How to load your Xmodmap file on a modern Linux desktop

published Jun 06, 2022

Albeit this tip is only for X11 users — not necessarily Wayland users — it's nonetheless surprisingly easy.

How to load your Xmodmap file on a modern Linux desktop

Xmodmap files are files that let you set up your own keyboard mapping — the mapping that governs "key code" to "symbol" translation, e.g. key code 4 becomes the letter a.  Though the use of Xmodmap files has fallen by the wayside these days — with modern Linux distributions completely ignoring them when you log in — there are still quite a few valid uses.

Why even use Xmodmap files?

pause-break-key-thumbnail.jpg
Useless key in 2022... unless...

For example, in my case, I have a FLIRC remote receiver, which lets me configure multimedia keys on any universal remote, so I can govern media playback from my couch.  The problem with the FLIRC remote receiver is that what it thinks the "pause" key is, is in fact the old school Pause key, rather than the new Media Pause key.  That is, of course, worthless if what you're trying to do is actually pause your music or movie!

No worries, though — Xmodmap to the rescue!  I have no use for the Pause key that the FLIRC receiver sends to the computer, so might as well remap the Pause key to the actual Media Pause key I actually want.  For that, I just add to my user's .Xmodmap file:

keycode 127 = XF86AudioPause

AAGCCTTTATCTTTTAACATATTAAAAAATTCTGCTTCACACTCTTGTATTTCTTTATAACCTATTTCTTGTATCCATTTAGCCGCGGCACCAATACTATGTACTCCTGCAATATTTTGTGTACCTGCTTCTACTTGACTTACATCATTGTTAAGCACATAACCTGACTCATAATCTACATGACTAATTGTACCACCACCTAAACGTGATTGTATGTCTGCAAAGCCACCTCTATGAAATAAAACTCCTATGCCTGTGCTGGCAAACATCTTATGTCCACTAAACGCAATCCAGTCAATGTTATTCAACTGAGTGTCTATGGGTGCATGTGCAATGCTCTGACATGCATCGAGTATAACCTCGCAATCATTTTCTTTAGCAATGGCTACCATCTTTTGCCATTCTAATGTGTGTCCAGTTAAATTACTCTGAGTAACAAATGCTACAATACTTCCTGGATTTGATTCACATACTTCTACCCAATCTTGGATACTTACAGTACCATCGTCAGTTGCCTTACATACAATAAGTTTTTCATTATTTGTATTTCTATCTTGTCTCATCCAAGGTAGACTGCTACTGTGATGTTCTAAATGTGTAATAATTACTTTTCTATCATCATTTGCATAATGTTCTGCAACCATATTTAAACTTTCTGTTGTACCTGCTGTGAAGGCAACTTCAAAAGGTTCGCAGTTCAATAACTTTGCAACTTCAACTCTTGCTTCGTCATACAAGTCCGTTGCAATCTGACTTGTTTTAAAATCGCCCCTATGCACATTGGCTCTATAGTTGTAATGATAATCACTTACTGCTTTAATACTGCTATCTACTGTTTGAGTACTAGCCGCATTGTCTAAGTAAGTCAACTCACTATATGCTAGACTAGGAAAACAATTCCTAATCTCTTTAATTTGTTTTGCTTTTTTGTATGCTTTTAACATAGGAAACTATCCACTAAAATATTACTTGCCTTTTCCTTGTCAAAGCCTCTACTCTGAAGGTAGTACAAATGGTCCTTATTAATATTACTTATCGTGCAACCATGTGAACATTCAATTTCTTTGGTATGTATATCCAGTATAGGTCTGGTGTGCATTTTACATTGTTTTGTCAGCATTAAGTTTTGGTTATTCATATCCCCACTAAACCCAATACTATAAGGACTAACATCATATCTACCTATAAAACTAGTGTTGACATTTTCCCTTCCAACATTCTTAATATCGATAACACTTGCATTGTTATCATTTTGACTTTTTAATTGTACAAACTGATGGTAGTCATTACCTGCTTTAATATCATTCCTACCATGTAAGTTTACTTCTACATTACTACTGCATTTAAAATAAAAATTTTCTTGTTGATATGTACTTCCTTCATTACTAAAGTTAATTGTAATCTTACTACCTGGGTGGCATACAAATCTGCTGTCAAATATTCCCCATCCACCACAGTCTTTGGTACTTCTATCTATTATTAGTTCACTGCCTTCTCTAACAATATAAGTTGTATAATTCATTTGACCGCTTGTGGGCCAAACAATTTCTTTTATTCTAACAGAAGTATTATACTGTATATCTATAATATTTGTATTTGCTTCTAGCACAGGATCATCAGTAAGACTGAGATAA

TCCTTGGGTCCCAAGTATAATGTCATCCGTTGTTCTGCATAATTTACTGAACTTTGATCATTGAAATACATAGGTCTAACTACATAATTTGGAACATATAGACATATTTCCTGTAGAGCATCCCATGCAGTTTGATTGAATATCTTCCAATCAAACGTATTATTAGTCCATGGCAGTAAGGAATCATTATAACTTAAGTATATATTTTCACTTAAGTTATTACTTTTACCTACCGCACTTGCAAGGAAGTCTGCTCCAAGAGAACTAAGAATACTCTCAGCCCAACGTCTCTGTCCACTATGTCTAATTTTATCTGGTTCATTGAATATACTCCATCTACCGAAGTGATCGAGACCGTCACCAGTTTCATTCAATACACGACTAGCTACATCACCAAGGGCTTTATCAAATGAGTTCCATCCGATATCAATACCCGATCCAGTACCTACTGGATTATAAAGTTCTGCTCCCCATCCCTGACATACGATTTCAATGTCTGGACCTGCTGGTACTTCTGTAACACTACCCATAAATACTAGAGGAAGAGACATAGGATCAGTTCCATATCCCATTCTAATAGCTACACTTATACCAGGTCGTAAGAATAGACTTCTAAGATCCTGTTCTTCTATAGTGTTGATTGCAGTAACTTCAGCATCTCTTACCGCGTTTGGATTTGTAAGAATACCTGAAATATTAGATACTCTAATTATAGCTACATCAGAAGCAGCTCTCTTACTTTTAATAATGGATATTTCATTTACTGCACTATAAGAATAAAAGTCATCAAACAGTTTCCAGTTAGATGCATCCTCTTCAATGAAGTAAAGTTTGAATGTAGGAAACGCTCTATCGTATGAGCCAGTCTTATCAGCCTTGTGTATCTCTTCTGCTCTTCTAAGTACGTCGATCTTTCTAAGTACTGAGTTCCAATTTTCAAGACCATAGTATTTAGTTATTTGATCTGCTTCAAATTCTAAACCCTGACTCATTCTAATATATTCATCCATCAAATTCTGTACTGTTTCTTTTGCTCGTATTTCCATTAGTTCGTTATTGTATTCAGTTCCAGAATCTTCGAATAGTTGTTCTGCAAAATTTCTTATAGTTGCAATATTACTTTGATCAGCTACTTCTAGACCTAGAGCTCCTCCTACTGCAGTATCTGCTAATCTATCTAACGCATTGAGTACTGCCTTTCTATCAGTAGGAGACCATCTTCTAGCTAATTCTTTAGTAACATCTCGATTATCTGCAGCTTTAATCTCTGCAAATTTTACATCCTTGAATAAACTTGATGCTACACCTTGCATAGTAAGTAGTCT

Presto!  Now the keycode 127, which normally is mapped to Pause, is now mapped to XF86AudioPause.

How to autoload Xmodmap files on login?

To autoload your .Xmodmap (and the system global /etc/X11/Xmodmap) file, put the following contents in file /etc/xdg/autostart/Xmodmap.desktop:

[Desktop Entry]
Version=1.0
Encoding=UTF-8
Name=Xmodmap
Comment=Load global and per-user Xmodmap file
Exec=/usr/bin/bash -c "for f in /etc/X11/Xmodmap ~/.Xmodmap ; do test -f $f && xmodmap $f || true ; done"
Terminal=false
Type=Application
Categories=
GenericName=
X-KDE-Autostart-Phase=2

That file will cause your system to run that Exec= command upon every standard graphical login.

Now log out, and then log back in.

Voilà!  Whatever mappings you added to your Xmodmap files are now loaded.

Troubleshooting

If mappings are not loading, step 1 is to run xmodmap /path/to/your/.Xmodmap file and see if you get errors.

You can also look through your session's logs by running journalctl --since=today on a terminal window.